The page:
During the first two months of 2021, the Chinese oil and gas giant Sinopec managed to bring 28 new shale gas wells on stream in the country. The company also announced that the shale gas production from its major Fuling field jumped by 20% compared to last year. And despite the recent collapse in oil and gas prices, as well as the uncertainty brought by the Covid-19 pandemic, Sinopec remains optimistic on the future of shale gas. Its latest achievement was the completion of the first phase of a new shale field in Weirong, adding 1 billion cubic meters per day of shale capacity. This series of breakthroughs reveal a more global trend: a possible revolution in the Chinese shale gas sector. But in a country traditionally relying on conventional gas resources, how realistic is this “shale boom”?
A “coal to shale gas” switch?
The share of natural gas in China’s total energy consumption reached a modest 8% in 2019. However, this figure is expected to climb as a result of China’s strategy to move away from coal, resulting in rising industrial and residential gas consumption. One of the drivers of the rise in gas production is likely to be shale gas, which represented 6% of total gas production in the country in 2019.
Inspired by the fracking boom of the 2000s in the United States, China is eager to reproduce a similar trend domestically. Its proven geological reserves amount to 31 trillion cubic meters and are the world’s largest shale gas reserves, according to the US Energy Information Administration. Being the second country in the world to achieve shale gas commercialization, China expects its shale gas production to grow in the coming years, and already plans a 34 billion cubic meters output in 2021. To do so, it will rely on its main asset: the Sichuan basin, where it has bet on doubling shale gas production through 2025.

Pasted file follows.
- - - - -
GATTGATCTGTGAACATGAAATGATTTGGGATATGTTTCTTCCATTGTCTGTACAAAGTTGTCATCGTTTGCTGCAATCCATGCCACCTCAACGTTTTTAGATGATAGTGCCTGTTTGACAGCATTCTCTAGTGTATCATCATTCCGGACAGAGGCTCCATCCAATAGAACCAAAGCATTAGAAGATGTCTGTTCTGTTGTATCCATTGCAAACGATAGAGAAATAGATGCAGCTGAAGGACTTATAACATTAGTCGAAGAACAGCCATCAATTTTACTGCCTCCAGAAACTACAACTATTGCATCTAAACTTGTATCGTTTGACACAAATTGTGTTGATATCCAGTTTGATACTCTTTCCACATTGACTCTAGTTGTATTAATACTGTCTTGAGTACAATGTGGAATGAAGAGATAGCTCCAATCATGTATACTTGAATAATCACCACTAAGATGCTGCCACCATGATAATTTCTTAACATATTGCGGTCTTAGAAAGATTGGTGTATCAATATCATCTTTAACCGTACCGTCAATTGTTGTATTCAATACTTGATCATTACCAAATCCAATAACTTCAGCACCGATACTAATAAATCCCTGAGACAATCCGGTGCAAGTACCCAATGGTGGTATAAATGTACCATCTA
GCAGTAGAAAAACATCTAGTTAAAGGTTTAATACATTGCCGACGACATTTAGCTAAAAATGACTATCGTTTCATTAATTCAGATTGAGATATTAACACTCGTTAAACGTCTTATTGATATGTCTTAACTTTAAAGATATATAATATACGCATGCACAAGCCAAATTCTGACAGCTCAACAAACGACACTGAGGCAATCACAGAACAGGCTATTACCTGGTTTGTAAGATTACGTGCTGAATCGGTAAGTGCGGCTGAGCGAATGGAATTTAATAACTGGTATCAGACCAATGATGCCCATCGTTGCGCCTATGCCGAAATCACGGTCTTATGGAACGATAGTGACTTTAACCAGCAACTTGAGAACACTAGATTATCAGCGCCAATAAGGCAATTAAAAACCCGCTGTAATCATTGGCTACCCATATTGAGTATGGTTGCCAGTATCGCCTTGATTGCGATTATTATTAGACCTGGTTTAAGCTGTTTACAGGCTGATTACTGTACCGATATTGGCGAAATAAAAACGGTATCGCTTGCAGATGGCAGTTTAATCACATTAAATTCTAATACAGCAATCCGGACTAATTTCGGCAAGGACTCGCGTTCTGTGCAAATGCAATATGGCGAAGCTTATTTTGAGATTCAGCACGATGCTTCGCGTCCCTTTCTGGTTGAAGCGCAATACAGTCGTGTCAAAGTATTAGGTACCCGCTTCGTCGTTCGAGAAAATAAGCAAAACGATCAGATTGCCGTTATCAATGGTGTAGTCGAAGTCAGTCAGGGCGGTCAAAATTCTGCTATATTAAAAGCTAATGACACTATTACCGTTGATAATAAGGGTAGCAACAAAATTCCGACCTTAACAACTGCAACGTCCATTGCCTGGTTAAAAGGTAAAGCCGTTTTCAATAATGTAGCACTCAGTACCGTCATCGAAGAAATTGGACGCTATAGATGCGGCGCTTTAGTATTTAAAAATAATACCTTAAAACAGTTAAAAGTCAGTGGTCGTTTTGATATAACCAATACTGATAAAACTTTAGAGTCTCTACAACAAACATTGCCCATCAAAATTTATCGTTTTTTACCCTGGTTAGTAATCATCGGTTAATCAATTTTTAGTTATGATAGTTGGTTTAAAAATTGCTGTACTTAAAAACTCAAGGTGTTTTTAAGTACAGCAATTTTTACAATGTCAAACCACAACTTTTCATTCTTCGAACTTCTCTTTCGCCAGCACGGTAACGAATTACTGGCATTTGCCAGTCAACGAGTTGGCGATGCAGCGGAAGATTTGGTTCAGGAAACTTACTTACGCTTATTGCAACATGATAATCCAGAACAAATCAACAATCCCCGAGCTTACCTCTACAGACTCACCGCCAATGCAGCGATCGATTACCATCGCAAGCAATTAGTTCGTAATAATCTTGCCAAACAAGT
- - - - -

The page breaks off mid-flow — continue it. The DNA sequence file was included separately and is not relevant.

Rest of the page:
Related: The Most Critical Oil Storage In The United States After releasing a “Development Plan for Shale Gas'' in 2013, the Chinese government multiplied incentives to make the shale gas sector take off. Beijing did not hesitate to heavily invest in exploration projects: in total, $3,7 billion was dedicated to shale exploration projects. More recently, Beijing has also simplified regulations in the shale gas sector to attract investment flows and gave tax breaks of 30% to shale gas producers until 2023.
However, for a long time, shale gas in China has been far from a success story. In particular, the production in the Fuling basin did not substantially progress and did not meet expectations. Located in the center of the country, this field was discovered by Sinopec in 2014. It was displaying promising conditions for drilling, and reserves of 2,1 trillion cubic meters.
A geological and technological struggle
International majors such as Chevron, BP, and Shell, involved in joint projects with Chinese oil companies, also decided to take a chance in shale exploration. However, they eventually had to renounce, deceived by poor drilling results. The large-scale development of shale gas never became a reality, even though the country’s production was slowly gaining pace. And since touting a 30 billion cubic meters shale extraction capacity by 2020, Sinopec had to revise its forecasts multiple times.
One of the explanations for this string of unsuccessful attempts is China’s challenging geological environment, with deep reservoirs (on average 3200 meters), located in often difficult-to-access areas. This barrier, coupled with risks of water stress in shale gas extracting regions like Sichuan, raised drilling costs and discouraged investment from oil majors. Concerns about underground water pollution, resulting from the release of toxic elements in the water during the process of hydraulic fracturing, also started to emerge in the decision-making process.
Combining green goals with the shale boom
Beyond a simple increase in shale gas output, China decided to kill two birds with one stone, seizing this opportunity to pursue environmental goals. The country even started pilot projects to produce hydrogen from shale gas, and Sinopec said it intends to combine the shale boom with a 50 % reduction in methane intensity of its gas fields, in line with its pledge to achieve carbon neutrality by 2050.
Furthermore, developing domestic shale gas is an opportunity for China to reduce its hefty natural gas import bill. In particular, China intends to move away from Australian LNG, closing large LNG supply contracts with market-leader Qatar in recent weeks. The recently worsened diplomatic relationship with Canberra is a good reason for Beijing to become more energy-independent.
In parallel, this shale gas development will potentially give China leverage in negotiating lower prices for Russian piped gas and with foreign LNG suppliers. In fact, for the Russian gas flowing through the Power of Siberia pipeline, S&P estimates the demand to grow by 32% compared to 2020, increasing the need to get affordable prices.
By Tatiana Serova for Oilprice.com
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